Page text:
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T. E. Lawrence to J. B. Acres


Dear Acres,

Your letter upon Dostoevsky was most excellent. I've always believed him the greatest of the Russians: though he never achieved an epic like War and Peace. He never aimed at the epic manner. When I'm forced to describe The [Brothers] Karamazov in a word I say 'A fifth gospel'. It is that intense preoccupation with supra-moral goodness, Christ-like-ness, which marks him so strongly. An epileptic and ex-convict, he drew always from his own experience and feelings. That's why his books are full of neuroses: and his characters so often criminal. There is a sameness too: for D. lived over-much within himself. Not many people are happy enough to strike the balance between inside and outside, and achieve a harmony.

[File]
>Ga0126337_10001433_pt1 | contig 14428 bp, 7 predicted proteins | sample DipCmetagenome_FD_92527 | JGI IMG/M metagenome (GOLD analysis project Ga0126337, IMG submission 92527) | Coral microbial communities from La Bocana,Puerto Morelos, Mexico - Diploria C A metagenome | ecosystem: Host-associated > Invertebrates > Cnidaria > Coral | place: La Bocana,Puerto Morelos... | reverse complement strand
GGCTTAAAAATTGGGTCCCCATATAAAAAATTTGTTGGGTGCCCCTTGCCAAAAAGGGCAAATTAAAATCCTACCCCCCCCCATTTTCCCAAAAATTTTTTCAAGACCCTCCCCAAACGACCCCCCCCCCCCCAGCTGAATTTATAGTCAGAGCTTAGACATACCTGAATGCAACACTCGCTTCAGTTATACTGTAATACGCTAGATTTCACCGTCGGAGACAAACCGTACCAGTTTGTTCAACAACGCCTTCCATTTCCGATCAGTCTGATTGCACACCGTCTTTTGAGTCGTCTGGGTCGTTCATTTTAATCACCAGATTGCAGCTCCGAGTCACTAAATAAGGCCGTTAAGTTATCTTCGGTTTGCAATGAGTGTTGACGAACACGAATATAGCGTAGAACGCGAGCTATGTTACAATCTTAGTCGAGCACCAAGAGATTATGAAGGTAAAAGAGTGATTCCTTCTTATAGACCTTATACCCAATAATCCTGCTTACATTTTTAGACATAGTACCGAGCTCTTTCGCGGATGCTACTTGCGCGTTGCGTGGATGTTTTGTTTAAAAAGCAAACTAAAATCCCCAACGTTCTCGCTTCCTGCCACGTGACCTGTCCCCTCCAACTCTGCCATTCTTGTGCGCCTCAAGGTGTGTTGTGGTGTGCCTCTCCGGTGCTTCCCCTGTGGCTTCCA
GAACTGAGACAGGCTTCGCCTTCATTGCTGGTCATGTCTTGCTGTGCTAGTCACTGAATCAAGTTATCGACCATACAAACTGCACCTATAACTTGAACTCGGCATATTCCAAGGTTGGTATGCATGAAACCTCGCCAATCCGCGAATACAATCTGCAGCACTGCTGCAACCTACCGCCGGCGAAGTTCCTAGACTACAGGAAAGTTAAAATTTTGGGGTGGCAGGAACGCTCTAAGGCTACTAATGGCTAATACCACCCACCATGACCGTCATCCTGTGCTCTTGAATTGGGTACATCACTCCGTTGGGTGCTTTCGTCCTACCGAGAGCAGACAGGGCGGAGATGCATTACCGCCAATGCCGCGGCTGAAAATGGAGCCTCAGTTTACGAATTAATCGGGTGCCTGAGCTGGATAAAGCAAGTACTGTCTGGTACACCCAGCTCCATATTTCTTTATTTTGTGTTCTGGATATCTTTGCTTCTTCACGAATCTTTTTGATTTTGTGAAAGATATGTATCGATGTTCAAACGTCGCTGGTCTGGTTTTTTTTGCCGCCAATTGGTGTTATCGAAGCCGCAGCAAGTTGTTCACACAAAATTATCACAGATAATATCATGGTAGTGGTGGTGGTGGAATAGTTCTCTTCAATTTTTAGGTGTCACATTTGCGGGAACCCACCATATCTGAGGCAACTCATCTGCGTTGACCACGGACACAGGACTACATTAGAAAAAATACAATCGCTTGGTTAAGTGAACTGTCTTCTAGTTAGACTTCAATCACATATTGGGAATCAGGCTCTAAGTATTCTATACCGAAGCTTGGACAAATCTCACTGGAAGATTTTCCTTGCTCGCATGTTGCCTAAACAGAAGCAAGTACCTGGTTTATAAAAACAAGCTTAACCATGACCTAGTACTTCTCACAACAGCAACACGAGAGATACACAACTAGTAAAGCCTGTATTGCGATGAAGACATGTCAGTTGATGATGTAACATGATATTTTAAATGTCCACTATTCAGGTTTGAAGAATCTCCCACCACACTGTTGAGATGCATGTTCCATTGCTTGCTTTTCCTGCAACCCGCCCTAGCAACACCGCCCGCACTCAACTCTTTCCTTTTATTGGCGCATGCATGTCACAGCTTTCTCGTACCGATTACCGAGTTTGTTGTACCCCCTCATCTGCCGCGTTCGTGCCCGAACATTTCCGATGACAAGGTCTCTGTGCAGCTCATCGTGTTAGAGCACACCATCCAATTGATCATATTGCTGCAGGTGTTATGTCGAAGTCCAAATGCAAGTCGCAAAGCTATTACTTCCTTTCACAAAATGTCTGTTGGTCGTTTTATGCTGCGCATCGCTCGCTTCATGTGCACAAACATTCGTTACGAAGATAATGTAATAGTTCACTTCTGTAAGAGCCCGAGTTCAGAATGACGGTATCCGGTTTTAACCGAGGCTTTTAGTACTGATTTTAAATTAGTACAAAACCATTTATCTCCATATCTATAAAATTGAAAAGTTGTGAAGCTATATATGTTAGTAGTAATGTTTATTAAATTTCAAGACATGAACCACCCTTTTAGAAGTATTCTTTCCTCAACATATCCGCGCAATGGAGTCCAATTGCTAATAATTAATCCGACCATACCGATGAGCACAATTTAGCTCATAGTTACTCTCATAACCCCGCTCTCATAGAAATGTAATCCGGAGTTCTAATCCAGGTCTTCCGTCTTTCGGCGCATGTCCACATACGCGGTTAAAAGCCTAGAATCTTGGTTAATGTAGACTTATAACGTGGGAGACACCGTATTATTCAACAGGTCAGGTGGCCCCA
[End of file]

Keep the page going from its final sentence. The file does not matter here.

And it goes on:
André Gide’s book on Dostoevsky was not good. He tried to make him into a Protestant (Gide is a French Protestant) and didn't get to grips with his real powers and depths. Few Frenchmen could. They are too dapper to feel as untidily and recklessly as the Russians. Here ended Friday's letter. A wire intervenes. A week-end.

I must send you more of D. but take a rest between whiles. Have you read Lost Souls? (Gogol). I think you spoke of it to me once. This was written on Monday. I give up trying to write.

There are two or three books here waiting for fine weather, brown paper, and string, before venturing to Oxford. Nothing earth-shaking or portentous, like The Karamazovs: but man cannot live entirely on either dynamite or beef.

Not this week-end at Oxford. I'm for Welwyn, on business, if the roads clear. Zero here on Sat. Night. My mind is frozen. Good luck.


Source: DG 492-3
Checked: jw/
Last revised: 27 January 2006

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